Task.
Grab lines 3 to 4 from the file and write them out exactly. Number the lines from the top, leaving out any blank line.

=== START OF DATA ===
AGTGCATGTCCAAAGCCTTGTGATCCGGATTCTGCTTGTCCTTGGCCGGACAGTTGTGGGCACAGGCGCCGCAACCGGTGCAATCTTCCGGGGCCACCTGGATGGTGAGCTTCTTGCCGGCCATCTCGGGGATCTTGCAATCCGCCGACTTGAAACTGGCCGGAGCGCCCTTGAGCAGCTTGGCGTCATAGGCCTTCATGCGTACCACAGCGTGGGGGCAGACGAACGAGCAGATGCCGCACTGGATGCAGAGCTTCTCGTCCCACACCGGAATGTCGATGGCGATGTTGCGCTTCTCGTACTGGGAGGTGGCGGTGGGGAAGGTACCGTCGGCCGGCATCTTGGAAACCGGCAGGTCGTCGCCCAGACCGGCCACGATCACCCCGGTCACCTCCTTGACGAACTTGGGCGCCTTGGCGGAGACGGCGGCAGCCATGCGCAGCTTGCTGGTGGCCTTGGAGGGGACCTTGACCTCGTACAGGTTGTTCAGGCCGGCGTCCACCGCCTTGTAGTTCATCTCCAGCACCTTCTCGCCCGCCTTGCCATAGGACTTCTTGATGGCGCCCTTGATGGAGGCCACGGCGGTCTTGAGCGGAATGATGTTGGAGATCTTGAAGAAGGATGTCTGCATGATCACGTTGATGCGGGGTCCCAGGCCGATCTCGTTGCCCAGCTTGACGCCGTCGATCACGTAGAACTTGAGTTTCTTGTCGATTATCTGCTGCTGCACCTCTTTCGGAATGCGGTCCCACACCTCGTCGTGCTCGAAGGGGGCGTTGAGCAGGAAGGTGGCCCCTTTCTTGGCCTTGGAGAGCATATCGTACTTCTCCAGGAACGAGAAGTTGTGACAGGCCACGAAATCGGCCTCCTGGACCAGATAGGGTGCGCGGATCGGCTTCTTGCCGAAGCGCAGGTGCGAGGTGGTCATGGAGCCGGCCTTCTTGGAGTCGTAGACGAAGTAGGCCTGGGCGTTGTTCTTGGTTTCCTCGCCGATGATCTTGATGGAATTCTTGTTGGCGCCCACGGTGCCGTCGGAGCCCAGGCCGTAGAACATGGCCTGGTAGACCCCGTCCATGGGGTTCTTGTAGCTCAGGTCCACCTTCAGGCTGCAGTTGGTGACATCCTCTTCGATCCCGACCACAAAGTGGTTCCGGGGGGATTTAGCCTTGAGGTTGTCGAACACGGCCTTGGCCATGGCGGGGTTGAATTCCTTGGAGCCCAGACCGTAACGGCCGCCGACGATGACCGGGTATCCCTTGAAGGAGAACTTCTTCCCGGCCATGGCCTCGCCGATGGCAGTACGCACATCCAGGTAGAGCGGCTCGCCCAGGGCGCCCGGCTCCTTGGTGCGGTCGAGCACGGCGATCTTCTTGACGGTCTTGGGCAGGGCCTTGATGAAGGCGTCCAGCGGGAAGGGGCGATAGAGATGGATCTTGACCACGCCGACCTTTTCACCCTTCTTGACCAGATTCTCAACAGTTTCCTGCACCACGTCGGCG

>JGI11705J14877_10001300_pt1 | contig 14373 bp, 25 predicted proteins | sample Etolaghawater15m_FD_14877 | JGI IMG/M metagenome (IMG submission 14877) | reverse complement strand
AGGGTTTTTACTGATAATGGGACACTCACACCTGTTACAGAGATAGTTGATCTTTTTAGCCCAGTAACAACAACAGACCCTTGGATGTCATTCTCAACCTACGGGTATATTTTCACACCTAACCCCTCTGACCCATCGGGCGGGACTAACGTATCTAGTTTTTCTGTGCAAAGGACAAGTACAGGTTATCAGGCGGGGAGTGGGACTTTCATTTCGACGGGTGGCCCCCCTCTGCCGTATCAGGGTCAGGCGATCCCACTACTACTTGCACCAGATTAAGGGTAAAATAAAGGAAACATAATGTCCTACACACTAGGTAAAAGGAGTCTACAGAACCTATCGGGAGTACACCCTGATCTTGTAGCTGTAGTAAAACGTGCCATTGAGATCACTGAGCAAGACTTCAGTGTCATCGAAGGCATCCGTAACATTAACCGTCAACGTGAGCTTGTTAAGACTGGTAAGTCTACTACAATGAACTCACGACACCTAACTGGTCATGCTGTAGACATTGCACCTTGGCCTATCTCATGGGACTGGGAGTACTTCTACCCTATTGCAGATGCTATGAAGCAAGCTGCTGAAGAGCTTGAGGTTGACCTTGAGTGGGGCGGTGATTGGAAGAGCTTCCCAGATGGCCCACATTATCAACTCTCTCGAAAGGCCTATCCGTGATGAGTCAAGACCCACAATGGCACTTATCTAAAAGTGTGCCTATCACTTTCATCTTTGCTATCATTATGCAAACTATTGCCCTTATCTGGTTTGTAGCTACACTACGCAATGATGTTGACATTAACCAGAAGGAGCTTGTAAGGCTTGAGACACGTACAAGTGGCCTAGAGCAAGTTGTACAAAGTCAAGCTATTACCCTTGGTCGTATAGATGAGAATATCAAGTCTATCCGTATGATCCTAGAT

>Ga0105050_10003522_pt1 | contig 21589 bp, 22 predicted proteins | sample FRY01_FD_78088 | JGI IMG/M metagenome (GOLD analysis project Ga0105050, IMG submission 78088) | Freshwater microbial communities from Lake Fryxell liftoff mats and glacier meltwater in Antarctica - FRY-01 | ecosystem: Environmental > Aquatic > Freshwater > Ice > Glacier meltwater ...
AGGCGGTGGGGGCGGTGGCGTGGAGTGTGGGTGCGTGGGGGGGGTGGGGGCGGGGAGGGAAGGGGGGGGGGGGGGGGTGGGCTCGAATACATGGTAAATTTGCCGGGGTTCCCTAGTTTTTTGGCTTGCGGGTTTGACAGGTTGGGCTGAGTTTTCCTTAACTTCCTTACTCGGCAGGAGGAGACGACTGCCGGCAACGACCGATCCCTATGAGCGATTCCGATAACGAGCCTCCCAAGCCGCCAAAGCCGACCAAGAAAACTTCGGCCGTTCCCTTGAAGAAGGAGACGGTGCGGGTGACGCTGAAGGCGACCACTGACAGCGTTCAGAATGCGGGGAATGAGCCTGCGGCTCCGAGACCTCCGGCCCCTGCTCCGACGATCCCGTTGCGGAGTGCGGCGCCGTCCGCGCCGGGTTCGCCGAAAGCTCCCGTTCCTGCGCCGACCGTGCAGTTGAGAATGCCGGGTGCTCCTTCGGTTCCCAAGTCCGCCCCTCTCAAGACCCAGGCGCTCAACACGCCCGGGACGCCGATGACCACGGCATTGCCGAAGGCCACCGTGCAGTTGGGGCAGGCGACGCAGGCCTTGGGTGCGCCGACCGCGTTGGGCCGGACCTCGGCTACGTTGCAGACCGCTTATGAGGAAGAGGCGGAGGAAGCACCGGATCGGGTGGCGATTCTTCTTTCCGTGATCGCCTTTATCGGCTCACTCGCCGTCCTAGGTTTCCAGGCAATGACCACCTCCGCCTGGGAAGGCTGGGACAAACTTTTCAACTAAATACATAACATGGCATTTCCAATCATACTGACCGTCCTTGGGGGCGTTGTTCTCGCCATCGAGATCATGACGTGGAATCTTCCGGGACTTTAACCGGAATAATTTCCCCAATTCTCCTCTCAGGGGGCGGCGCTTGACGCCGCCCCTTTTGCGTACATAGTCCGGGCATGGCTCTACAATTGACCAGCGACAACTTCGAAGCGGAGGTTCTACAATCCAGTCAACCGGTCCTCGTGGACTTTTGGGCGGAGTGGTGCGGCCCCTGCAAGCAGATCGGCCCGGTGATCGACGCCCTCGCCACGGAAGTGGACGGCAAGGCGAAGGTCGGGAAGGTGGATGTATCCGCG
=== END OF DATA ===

AGGGTTTTTACTGATAATGGGACACTCACACCTGTTACAGAGATAGTTGATCTTTTTAGCCCAGTAACAACAACAGACCCTTGGATGTCATTCTCAACCTACGGGTATATTTTCACACCTAACCCCTCTGACCCATCGGGCGGGACTAACGTATCTAGTTTTTCTGTGCAAAGGACAAGTACAGGTTATCAGGCGGGGAGTGGGACTTTCATTTCGACGGGTGGCCCCCCTCTGCCGTATCAGGGTCAGGCGATCCCACTACTACTTGCACCAGATTAAGGGTAAAATAAAGGAAACATAATGTCCTACACACTAGGTAAAAGGAGTCTACAGAACCTATCGGGAGTACACCCTGATCTTGTAGCTGTAGTAAAACGTGCCATTGAGATCACTGAGCAAGACTTCAGTGTCATCGAAGGCATCCGTAACATTAACCGTCAACGTGAGCTTGTTAAGACTGGTAAGTCTACTACAATGAACTCACGACACCTAACTGGTCATGCTGTAGACATTGCACCTTGGCCTATCTCATGGGACTGGGAGTACTTCTACCCTATTGCAGATGCTATGAAGCAAGCTGCTGAAGAGCTTGAGGTTGACCTTGAGTGGGGCGGTGATTGGAAGAGCTTCCCAGATGGCCCACATTATCAACTCTCTCGAAAGGCCTATCCGTGATGAGTCAAGACCCACAATGGCACTTATCTAAAAGTGTGCCTATCACTTTCATCTTTGCTATCATTATGCAAACTATTGCCCTTATCTGGTTTGTAGCTACACTACGCAATGATGTTGACATTAACCAGAAGGAGCTTGTAAGGCTTGAGACACGTACAAGTGGCCTAGAGCAAGTTGTACAAAGTCAAGCTATTACCCTTGGTCGTATAGATGAGAATATCAAGTCTATCCGTATGATCCTAGAT

>Ga0105050_10003522_pt1 | contig 21589 bp, 22 predicted proteins | sample FRY01_FD_78088 | JGI IMG/M metagenome (GOLD analysis project Ga0105050, IMG submission 78088) | Freshwater microbial communities from Lake Fryxell liftoff mats and glacier meltwater in Antarctica - FRY-01 | ecosystem: Environmental > Aquatic > Freshwater > Ice > Glacier meltwater ...